Every year, BAYAN organizations from around the world send their members to the Philippines to learn from community leaders organizing against U.S. imperialism and government corruption. These same activists, also referred to as “exposurists”, also spend a great deal of time living with peasants and poor farmers to learn first-hand about the conditions they live under in the countryside. The exposure programs are meant to educate and agitate our membership, deepen their understanding of the national democratic movement, and their commitment to our organizing work.
In 2013, BAYAN-PNW made history by sending a grand total of 27 exposurists to the Philippines, 24 during the last two months of the year. Our exposurists, including two families, four children, and three non-Filipino allies, experienced a range of activities. Some highlights were Typhoon Haiyan relief work (two exposurists were the first U.S based activists to go to Leyte, one week after the typhoon hit); Lakbayan, a 3-day march across Southern Mindanao against the largest multinational mining operation in the Philippines with over 1,000 participants, nine from Seattle and Portland; and a visit to integrate with a school in a remote village in the mountains outside of Davao.
Every exposure trip has an incredible story of a long hike up a mountain to reach a remote area to bear witness to their conditions. This year, it was a trip to a village built on an old logging site near Bong Kilaton, which is still recovering from Typhoon Pablo in 2012. Residents had just built a more permanent structure for a school when the typhoon hit and they became victims of both natural and man-made catastrophes. Logging had loosened much of the earth that had previously soaked up a much of the rains that afflict the area. Bong Kilaton and nearby villagers lost lives and crops that year, and received no help from the government, but were able to survive due to the strength their organizing and direct action.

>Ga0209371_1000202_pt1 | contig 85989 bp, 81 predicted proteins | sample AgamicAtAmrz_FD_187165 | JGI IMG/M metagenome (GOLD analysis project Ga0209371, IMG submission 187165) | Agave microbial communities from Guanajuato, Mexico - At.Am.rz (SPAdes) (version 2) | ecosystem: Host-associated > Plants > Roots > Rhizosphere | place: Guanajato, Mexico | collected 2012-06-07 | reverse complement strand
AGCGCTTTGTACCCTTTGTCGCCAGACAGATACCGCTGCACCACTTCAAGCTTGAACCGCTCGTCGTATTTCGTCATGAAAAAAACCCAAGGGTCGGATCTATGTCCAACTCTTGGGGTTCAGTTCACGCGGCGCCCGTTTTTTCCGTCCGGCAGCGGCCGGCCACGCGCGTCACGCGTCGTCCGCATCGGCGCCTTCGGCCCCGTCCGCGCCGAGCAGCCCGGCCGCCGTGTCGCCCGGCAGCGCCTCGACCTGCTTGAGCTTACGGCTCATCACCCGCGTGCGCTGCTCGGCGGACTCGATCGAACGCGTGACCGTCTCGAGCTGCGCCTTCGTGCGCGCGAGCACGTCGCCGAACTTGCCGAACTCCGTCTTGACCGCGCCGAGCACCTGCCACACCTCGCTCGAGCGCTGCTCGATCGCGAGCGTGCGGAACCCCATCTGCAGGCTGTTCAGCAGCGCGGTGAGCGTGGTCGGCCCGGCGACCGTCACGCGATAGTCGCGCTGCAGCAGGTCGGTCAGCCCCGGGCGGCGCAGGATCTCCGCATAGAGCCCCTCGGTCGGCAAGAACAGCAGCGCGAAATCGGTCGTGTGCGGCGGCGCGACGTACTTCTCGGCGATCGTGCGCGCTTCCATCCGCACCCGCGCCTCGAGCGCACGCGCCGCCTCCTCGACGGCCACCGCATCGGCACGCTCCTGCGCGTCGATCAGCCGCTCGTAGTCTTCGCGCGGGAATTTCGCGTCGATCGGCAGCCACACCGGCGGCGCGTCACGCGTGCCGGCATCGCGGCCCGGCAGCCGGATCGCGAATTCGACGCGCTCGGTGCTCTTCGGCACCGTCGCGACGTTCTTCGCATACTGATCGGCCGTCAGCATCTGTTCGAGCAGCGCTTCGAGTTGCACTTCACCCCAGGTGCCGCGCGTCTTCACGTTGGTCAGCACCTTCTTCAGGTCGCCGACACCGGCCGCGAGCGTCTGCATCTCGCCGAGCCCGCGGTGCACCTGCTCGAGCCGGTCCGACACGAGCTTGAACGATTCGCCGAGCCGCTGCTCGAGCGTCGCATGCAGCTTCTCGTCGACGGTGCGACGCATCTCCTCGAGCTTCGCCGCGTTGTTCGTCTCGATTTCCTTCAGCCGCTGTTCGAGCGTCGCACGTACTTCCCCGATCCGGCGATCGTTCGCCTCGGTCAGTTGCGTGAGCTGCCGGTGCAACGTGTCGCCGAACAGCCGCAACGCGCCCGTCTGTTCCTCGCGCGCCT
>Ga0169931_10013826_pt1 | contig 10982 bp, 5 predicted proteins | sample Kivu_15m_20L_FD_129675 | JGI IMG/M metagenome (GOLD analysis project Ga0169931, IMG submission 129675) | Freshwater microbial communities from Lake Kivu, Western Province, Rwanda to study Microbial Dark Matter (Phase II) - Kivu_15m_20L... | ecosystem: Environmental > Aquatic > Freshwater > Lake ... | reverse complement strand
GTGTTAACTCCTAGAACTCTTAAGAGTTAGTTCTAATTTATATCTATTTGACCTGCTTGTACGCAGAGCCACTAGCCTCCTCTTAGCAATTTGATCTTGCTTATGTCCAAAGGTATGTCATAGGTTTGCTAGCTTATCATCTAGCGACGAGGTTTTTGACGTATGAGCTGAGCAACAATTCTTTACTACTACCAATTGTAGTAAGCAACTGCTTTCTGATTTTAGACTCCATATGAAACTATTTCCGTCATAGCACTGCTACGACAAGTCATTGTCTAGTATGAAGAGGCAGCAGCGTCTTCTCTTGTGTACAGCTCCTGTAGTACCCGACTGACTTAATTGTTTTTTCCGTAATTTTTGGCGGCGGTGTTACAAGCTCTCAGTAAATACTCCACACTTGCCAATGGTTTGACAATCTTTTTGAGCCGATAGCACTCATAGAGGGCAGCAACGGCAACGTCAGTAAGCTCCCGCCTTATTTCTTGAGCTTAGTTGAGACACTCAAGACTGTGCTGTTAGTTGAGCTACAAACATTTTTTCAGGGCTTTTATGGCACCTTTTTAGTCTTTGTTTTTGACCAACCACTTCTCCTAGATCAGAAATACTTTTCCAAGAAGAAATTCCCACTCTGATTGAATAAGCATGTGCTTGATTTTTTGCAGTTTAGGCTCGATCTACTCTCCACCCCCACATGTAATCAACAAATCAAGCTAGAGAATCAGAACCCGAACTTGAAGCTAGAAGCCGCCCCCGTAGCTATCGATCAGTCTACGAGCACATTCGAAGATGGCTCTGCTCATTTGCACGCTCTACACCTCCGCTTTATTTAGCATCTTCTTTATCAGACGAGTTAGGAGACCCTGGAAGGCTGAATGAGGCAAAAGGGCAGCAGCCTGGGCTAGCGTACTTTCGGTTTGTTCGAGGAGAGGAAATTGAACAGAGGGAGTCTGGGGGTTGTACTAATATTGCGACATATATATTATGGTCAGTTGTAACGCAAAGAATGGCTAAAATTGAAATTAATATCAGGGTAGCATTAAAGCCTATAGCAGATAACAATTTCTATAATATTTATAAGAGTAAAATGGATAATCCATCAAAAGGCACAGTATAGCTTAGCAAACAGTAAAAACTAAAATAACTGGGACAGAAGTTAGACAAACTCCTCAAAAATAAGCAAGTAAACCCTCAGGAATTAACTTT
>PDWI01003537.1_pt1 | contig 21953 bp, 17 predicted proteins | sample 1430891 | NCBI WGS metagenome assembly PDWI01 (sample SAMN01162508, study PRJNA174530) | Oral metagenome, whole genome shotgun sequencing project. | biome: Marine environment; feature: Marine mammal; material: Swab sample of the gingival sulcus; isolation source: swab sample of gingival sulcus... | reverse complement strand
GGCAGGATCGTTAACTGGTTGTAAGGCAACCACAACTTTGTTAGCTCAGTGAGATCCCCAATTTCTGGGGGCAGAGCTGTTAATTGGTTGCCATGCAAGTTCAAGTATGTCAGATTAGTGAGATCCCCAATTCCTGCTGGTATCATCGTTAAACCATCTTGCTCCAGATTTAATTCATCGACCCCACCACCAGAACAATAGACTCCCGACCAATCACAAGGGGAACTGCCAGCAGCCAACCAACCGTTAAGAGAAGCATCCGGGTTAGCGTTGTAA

Exposurists wanted to reach them to hear their story firsthand. But, what was supposed to be a two-hour hike, turned into an epic six-hour journey through rivers, knee-high mud, and the pitch dark night! Even with the villagers as guides, many exposurists still slipped and fell in what became a very symbolic hike for everyone. While at times experiencing feelings of doubt, fear and hopelessness, helping each other up (literally) and having faith in collective struggle led to a victorious sharing of the biggest and most delicious pot of ramen noodles, once our mud-splattered exposurists finally reached the village.